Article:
One of the biggest challenges to the Christian faith in our world is the question of the place and person of Jesus Christ. Who was he? Was he just another prophet a great moral teacher, a failed revolutionary or was he the unique expression of God on earth--the only begotten of the Father?
The December 21, 1992, issue of Maclean's: Canada's Weekly Newsmagazine asked boldly on its cover WHO WAS JESUS?
The feature article that followed had the subtitle "New Theories offer starkly different visions of a great religion's central figure."
The article reviews several widely accepted and recently published books that give rather untraditional pictures ofJesus of Nazareth. Each claims to give new insight or a vision of Jesus that is closer to the real story than the gospel records. Several claim to be based on "new discoveries."
In this article I will review some of those "new" visions of Jesus and point to problems with these and other similar views of Jesus. History, reason, and faith call us to challenge the theories of this revisionist scholarship. First I'll summarize these views briefly from the Maclean's article itself.
1.Barbara Thiering is the author of the book, Jesus and the Riddle of the Dead Sea Scrolls, published in June, 1992. She is a lecturer in theology at Sidney University. According to Thiering, Jesus
was born, according to the modern calendar, in the year 7 BC, in a religious community near the Qumran plateau, 25 km. east of Jerusalem. His mother conceived him while she was engaged to be married, at a time when people in the community she lived in still considered her to he a virgin. As a result, some regarded her son as illegitimate. In later life, he married twice and fathered three children. Emerging as a religious leader, he was arrested for infringing the rules of Judaism. As punishment, he was sentence to death, but survived a bungled execution. His loyal followers helped him to escape and he spent the rest of his life in hiding, meeting with friends and helping his associates to write documents that would spread his ideas. He was 70 when he died, possibly in France.
She says that she employed the so-called pesher technique , used by the ancient Jews to explain dreams, to uncover the real story of Jesus. According to her theory, both the New Testament and some of the Dead Sea Scrolls contain two levels of meaning: one for uninitiated readers, and a real meaning that is accessible to those who have the key. Thiering, who claims to have deciphered the code, paints an unorthodox picture of Jesus, drawing conclusions about his life and death. She places Jesus in the time of the Dead Sea Scrolls, and makes him a member of the Essene sect. She also says that Jesus, after earning the wrath of the Jewish and Roman authorities, managed to survive crucifixion . Death on the cross, says Thiering, was usually a long and agonizing process. But in Jesus' case, Thiering says, a sympathizer gave him wine laced with poison. After drinking it, Jesus became unconscious and appeared to be dead. But in his tomb, friends used powerful purgatives to wash the poison from his body and the next day they helped Jesus from the tomb. After several years of travelling in the Middle East, he moved with other sect members to Rome. Earlier, she says, Jesus had married Mary Magdalene and they had three children before she divorced him and remarried.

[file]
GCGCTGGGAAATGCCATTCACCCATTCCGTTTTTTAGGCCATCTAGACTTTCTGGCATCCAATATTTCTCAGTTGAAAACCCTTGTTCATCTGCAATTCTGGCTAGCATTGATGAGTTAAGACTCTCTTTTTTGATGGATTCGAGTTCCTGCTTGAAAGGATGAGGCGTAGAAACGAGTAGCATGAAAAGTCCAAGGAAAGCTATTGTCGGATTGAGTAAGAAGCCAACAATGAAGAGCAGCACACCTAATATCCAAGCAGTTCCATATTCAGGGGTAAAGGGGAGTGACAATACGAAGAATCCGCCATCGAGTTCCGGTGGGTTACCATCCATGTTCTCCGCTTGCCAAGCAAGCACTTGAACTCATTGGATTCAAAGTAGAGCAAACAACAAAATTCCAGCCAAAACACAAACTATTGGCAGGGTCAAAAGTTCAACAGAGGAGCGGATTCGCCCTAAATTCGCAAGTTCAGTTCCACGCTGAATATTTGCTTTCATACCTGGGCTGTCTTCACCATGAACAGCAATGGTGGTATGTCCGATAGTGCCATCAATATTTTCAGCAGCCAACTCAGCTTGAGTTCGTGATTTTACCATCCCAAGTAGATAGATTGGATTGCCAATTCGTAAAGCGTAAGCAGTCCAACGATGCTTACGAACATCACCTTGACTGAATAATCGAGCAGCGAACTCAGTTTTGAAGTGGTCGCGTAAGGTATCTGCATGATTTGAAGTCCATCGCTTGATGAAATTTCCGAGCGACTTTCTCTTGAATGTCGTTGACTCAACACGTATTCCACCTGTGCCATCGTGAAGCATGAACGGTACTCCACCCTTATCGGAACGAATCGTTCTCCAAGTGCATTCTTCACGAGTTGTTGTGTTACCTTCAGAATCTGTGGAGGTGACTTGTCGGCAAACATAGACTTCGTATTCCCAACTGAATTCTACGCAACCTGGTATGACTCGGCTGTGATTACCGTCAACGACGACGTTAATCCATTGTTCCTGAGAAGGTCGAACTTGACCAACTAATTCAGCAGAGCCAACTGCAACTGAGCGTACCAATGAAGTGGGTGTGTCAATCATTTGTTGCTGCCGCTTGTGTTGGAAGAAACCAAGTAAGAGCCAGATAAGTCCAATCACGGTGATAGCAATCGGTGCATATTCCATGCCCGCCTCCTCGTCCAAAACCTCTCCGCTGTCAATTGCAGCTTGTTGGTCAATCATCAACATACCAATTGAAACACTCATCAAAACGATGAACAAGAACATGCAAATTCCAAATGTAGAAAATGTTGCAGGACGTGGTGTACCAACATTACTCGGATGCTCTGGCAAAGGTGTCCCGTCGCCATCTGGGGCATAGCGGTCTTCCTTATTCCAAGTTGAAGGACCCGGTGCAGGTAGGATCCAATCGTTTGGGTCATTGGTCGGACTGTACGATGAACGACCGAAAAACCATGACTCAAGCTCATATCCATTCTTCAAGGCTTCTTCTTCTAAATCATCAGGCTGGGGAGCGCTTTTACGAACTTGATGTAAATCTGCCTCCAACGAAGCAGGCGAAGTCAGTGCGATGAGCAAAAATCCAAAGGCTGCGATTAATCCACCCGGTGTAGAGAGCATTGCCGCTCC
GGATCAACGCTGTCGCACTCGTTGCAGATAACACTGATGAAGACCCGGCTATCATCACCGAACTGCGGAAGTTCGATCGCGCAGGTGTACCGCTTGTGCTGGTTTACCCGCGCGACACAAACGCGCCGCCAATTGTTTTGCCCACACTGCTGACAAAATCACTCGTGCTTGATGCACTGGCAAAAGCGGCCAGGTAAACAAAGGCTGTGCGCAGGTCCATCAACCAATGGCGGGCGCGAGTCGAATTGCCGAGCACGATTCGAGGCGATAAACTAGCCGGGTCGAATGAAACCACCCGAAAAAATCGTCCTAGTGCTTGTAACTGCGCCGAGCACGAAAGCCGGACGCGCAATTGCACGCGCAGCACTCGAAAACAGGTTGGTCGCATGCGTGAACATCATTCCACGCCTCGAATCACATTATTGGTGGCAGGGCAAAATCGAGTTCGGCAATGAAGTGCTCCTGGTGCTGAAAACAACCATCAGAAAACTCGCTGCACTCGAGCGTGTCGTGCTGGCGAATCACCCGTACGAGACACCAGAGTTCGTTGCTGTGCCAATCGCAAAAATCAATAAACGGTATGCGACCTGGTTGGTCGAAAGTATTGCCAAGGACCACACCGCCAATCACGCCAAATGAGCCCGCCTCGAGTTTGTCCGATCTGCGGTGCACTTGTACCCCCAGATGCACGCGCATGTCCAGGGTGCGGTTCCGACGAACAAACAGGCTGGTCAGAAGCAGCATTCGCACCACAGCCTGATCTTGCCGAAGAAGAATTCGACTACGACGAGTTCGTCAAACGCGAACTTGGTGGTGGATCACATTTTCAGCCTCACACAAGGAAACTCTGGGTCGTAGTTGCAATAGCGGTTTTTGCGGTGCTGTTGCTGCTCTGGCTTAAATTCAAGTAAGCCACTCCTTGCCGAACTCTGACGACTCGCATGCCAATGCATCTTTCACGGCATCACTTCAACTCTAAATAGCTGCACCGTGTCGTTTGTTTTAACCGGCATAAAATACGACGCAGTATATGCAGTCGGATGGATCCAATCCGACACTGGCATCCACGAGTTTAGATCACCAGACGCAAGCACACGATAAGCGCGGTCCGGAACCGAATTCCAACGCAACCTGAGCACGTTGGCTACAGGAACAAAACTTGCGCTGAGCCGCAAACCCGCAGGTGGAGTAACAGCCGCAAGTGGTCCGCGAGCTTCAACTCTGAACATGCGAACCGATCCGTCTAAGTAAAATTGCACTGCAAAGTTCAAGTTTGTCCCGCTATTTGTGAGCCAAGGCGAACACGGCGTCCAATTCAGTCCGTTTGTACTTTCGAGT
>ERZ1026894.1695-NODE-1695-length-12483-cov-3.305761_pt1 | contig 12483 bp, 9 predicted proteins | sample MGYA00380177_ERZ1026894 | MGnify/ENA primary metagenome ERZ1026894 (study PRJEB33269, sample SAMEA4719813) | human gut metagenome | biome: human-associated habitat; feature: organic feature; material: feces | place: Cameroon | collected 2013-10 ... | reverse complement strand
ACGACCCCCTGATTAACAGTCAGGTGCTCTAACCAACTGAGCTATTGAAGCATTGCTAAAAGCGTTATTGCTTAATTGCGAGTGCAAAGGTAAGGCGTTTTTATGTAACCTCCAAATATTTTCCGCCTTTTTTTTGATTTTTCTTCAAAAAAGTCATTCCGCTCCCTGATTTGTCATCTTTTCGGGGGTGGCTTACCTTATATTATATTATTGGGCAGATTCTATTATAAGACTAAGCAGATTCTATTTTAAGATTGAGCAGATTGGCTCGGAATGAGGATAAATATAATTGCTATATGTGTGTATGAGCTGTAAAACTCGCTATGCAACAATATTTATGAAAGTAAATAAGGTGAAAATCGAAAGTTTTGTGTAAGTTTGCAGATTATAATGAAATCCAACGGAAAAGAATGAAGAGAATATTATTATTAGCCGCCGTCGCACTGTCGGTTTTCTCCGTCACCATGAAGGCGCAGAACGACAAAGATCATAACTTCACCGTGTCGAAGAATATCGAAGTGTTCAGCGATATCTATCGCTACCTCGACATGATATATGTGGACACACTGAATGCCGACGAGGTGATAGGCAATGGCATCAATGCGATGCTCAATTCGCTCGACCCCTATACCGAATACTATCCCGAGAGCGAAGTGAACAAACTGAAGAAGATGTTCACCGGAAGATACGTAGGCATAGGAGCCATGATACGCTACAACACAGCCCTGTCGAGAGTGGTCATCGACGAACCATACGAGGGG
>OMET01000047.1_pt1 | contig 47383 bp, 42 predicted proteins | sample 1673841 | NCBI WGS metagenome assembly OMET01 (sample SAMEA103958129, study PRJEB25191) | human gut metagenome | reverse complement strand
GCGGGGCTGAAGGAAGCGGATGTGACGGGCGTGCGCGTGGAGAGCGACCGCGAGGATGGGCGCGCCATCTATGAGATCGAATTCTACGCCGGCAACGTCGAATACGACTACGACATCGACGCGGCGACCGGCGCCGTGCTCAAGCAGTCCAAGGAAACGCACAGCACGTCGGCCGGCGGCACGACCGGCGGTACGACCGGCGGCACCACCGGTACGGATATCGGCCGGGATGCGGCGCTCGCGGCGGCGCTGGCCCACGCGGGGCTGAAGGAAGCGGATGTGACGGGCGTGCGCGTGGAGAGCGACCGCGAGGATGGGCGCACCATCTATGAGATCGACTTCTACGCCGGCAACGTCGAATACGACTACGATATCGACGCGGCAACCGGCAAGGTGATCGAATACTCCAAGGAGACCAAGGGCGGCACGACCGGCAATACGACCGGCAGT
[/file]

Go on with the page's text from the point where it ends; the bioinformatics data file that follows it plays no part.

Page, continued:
Gore Vidal, an American writer, is the author of Live from Golgotha. This is a novel which even Maclean's calls "irreverent." For this story a TV crew goes back in time to cover the crucifixion. The book became a best seller after its publication in September, 1992. From Maclean`s--
Vidal, in Live from Golgothia uses the life of Jesus for no other apparent purpose than to create outrageous fiction. Golgotha is replete with raunchy language and sex scenes involving some of the main characters, but not Jesus.
As the story unfolds, it becomes clear that it was not Jesus who died on the cross, but Judas. Says Jesus: "There was poor, fat Judas, all set to betray me and then I turn him in and he's the one who has to serve time up there on my cross--the look on his face!"
In Vidal's account, Jesus is a zealot and a revolutionary "a Zionist first, last and always." St. Paul "deliberately reworked Jesus' hardline message and substituted for it a much nicer, more mature religion with, of course, the usual vague end-of-the-world predictions."
3. A. N. Wilson is a British author and journalist and has written a book simply entitled Jesus. According to the Maclean's review--
Wilson examines the life of Christ and concludes that he may have been more of a political agitator than a religious leader. In Jesus, Wilson offers a lively and readable reinterpretation of the Gospels, based on his own reading and thinking rather than new research.Some of his other conclusions:
4. Michael Baigent and Richard Leigh are the authors of The Dead Sea Scrolls Deception. They draw heavily on the work of Robert Eisenman, chairman of the Religious Studies Department at California State University. This book and Barbara Thiering's book both involve the Dead Sea Scrolls discovered in the late l940s. These writers suggest: